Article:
Chapter 7 – Abnormal Uterine Bleeding and Other Disorders of the Menstrual Cycle
The menstrual cycle: An introduction
- Menstrual abnormalities
- Abnormal uterine bleeding
- Premenstrual syndrome (PMS)
- Menstrual suppression
Menstrual disorders in adolescents
- Congenital anomalies of the genital tract
See more. Sign up now!
Summary of chapter
A ‘normal’ menstrual cycle (Figure 7.1) is associated with a monthly bleed (every 21 to 35 days) with duration of seven days or less. A blood loss of 80 mls or less, per month, is regarded as being in the normal range.
A regular menstrual cycle depends on the presence of a coordinated reproductive hormone system, including the hypothalamus, anterior pituitary gland and ovaries, as well as normal uterine and vaginal anatomy. The menstrual cycle is ‘switched on’ at puberty when the hypothalamus secretes gonadotrophin-releasing hormone (GnRH). Pulses of this hormone cause the release of follicle-stimulating hormone (FSH) from the anterior pituitary. FSH in turn stimulates the growth of a cohort of ovarian follicles. The granulosa cells of the ovarian follicles produce increased amounts of the hormone oestradiol, which in turn trigger a surge of luteinising hormone (LH) causing the dominant follicle to ovulate.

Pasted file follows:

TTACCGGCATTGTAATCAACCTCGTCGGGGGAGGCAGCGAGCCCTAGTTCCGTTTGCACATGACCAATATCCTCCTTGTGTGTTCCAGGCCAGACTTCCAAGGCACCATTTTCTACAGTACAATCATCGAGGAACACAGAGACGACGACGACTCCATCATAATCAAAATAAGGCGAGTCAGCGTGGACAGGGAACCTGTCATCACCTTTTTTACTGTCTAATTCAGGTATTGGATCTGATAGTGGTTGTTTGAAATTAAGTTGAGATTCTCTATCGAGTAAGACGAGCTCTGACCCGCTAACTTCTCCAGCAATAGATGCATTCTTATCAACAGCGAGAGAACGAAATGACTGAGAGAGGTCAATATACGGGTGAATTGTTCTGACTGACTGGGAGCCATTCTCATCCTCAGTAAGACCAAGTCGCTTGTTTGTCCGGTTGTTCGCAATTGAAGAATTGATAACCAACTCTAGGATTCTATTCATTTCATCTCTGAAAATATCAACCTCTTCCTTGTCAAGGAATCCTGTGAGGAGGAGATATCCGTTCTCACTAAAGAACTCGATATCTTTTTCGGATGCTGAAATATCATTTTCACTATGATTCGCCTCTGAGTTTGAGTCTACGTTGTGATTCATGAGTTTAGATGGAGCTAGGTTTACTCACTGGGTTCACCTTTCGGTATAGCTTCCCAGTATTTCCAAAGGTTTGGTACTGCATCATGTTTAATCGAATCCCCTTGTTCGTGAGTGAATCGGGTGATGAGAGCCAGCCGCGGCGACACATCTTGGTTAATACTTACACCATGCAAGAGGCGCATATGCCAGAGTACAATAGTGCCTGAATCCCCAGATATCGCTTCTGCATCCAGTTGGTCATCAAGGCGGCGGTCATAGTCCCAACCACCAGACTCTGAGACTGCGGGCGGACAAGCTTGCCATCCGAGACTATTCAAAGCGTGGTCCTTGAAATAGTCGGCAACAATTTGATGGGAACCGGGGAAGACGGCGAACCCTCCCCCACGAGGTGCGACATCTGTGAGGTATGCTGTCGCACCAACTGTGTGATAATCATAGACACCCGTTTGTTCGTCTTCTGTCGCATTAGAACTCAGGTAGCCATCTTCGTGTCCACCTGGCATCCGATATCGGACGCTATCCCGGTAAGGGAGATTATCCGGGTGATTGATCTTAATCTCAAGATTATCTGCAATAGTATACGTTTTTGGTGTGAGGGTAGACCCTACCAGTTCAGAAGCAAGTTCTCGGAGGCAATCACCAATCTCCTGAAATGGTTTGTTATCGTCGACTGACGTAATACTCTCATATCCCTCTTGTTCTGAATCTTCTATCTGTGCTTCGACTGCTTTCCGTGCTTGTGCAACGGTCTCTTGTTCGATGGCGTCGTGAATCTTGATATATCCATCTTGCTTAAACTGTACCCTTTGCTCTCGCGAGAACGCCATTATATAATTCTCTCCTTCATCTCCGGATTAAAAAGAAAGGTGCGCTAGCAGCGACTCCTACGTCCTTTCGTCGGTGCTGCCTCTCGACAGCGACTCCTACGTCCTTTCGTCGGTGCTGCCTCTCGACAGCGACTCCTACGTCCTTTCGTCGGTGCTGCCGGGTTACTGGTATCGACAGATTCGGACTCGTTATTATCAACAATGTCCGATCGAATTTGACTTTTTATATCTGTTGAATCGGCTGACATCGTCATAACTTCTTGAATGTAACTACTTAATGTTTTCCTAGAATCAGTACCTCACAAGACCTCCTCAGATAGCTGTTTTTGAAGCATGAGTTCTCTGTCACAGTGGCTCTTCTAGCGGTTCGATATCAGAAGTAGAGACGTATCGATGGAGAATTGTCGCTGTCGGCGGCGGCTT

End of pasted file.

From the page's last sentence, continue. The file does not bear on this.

As a result of stimulation by oestradiol, the endometrium thickens in preparation for implantation of an embryo should fertilisation and pregnancy occurs. The dominant follicle resolves to become the corpus luteum, which then produces the hormone progesterone as well as oestradiol. If a pregnancy does not eventuate, the corpus luteum ceases production of hormones. This causes the breakdown ... Buy now